In the last post, we discussed the newly expanded net operating loss (NOL) carry back period, and explained how for some borrowers, the new law could generate “found money” that could be put to good use – such as paying down bank debt (one of my favorite uses!!). As with all gift horses, however, it is necessary to carefully examine this one so that the cash ends up where it ought to go.
First, it is necessary to understand that a creditor cannot take a security interest in a taxpayer’s right to a tax refund. We’ve seen unwary lenders naively assume that the IRS is going to honor a security agreement and a UCC-1 financing statement. The usual result is the tax refund lands in an account at another bank and is used to pay “more pressing” obligations. Because a secured creditor cannot take a security interest in the right to a tax refund before the refund is issued, the lender must take steps to channel the tax refund so that once paid out by the Government, it goes to pay down bank debt.
The JMBM Special Assets Team™ has developed a technique that minimizes the substantial risk that a borrower will divert the tax refund and put it to other uses. This technique requires the taxpayer/borrower to elect direct deposit of the refund into a bank-controlled blocked account, which is subject to the bank’s perfected security interest. While not foolproof, the use of a direct deposit into a blocked account reduces the risk of diversion and increases visibility to the bank.
We prepare an agreement among bank, borrower and guarantors that obligates the taxpayer/borrower (or the taxpayer/guarantor, as may be the case) to file the appropriate election with IRS to apply the NOL carry back, to file the appropriate amendments to its old tax returns by a date certain (using tax professionals selected by the borrower, but approved by the bank), and to elect direct deposit into the blocked account. The agreement also requires copies of all forms filed with IRS to be promptly delivered to the bank. Meanwhile, the borrower makes a nominal deposit into a blocked account at the bank so that everything is ready when the tax refund is issued. The final key is that the agreement must also authorize the bank to apply the tax refund, once received in the blocked account, against the loan.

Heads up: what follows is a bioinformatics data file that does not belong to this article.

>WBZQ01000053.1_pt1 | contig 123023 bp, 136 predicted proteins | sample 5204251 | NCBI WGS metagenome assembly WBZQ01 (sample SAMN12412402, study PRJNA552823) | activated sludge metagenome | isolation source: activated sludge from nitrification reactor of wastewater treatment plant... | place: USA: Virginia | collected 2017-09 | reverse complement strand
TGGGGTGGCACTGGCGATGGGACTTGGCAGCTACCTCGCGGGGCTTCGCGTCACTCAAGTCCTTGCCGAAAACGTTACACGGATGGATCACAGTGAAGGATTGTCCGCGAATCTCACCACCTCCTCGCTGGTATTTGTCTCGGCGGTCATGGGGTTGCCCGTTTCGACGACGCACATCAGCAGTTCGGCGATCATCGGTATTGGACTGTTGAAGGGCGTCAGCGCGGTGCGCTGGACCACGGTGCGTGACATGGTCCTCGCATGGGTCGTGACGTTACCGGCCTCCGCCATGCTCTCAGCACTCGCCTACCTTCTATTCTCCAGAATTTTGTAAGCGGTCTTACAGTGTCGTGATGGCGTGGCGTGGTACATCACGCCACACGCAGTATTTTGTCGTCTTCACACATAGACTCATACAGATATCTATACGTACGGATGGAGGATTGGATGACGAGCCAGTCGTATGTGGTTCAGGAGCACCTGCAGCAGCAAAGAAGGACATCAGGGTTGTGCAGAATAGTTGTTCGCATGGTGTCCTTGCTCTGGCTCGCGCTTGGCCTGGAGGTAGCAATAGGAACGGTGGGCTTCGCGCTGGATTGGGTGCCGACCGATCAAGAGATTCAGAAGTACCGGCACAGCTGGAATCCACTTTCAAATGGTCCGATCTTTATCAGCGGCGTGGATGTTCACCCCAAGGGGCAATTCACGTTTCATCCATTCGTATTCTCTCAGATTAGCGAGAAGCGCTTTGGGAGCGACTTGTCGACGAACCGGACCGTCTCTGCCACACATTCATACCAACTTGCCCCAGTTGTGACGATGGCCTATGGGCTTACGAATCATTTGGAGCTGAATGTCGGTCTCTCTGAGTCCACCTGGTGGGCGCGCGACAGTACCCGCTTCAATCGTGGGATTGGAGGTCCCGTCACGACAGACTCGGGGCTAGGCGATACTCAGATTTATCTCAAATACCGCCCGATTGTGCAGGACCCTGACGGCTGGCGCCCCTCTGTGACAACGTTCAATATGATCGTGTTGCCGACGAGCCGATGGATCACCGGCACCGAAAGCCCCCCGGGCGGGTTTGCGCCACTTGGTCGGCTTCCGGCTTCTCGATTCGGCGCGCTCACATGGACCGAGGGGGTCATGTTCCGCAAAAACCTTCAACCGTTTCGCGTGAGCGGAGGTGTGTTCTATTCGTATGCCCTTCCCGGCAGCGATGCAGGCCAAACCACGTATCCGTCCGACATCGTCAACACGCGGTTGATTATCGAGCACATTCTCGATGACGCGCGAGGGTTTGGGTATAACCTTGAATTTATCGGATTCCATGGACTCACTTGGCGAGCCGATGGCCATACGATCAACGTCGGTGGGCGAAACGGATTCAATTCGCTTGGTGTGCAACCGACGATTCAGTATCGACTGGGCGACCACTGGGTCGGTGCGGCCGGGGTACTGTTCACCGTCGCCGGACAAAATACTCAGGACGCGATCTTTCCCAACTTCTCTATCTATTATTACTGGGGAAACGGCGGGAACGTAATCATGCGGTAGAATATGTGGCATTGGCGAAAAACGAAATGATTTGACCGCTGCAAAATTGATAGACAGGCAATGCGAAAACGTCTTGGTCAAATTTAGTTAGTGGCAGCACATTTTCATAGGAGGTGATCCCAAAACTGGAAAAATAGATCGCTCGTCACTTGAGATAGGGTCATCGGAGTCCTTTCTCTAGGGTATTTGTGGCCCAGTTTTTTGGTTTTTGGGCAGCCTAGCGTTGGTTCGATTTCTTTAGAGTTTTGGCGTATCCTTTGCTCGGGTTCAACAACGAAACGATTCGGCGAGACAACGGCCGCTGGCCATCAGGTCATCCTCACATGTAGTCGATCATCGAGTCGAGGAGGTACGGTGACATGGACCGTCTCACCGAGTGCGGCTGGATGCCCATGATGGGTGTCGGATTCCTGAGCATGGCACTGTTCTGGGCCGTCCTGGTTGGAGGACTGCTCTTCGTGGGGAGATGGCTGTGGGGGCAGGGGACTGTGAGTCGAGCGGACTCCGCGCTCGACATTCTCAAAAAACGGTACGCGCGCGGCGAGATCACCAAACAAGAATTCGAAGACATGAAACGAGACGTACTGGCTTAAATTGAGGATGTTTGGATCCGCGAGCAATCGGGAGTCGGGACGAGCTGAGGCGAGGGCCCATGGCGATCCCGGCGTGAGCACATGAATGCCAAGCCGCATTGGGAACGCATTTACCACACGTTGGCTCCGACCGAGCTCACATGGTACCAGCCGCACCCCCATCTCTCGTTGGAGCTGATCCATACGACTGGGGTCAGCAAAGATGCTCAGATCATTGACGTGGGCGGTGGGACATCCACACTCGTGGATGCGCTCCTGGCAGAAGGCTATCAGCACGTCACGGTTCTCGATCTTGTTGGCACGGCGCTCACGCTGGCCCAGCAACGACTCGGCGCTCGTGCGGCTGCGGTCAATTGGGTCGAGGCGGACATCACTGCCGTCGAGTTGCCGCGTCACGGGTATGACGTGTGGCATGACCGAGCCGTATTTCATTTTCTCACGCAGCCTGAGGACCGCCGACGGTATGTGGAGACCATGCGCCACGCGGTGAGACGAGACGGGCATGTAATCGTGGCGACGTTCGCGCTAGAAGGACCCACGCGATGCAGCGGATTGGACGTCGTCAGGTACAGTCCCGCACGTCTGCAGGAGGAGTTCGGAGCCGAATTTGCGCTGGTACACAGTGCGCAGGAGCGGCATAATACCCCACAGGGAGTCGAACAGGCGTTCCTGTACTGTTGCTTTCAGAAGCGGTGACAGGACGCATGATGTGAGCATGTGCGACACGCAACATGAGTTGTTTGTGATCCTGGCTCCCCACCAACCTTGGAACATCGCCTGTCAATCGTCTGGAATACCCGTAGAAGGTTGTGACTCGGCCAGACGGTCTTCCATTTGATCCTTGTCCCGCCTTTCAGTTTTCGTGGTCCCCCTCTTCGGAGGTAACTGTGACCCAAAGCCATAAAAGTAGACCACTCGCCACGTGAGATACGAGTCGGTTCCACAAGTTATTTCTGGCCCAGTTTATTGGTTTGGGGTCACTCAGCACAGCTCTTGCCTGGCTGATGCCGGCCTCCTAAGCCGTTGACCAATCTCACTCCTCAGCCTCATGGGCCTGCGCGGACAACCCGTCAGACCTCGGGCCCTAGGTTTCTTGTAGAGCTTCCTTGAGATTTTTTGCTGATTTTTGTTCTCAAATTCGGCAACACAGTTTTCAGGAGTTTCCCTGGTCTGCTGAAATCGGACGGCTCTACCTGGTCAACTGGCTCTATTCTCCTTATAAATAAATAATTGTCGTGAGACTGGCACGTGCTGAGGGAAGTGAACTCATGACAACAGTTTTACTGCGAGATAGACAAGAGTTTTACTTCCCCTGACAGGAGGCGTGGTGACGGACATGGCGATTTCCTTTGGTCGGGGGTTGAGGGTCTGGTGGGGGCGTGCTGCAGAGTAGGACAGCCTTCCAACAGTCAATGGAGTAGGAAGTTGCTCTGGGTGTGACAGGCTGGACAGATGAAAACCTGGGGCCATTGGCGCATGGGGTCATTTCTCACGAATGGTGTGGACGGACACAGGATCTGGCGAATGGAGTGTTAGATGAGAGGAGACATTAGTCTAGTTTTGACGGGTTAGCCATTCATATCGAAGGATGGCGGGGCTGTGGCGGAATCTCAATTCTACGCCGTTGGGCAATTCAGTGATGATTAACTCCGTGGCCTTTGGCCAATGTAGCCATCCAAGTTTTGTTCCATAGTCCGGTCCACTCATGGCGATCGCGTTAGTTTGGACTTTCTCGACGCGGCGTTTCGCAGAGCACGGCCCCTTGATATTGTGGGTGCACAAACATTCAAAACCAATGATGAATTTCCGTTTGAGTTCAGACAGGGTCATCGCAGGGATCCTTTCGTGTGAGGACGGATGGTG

A concern exists that a taxpayer/borrower might try to change the direct deposit information in connection with an electronic refund after the election for direct deposit is filed. A taxpayer can call to notify the IRS of incorrect direct deposit information; however, because of the timing of the refund, it may be difficult for the IRS to stop the payment. The IRS needs a few weeks lead time to stop an electronic refund. Beware, however, that if enough time is available, the IRS can block a direct deposit of a refund, and issue a paper check instead.
We’ve seen that happen as well. Should the tax refund proceeds be diverted, the result is, of course, a default under the loan and a borrower who has willfully deceived its lender – and we all know how to deal with a borrower who intentionally diverts money away from its lender.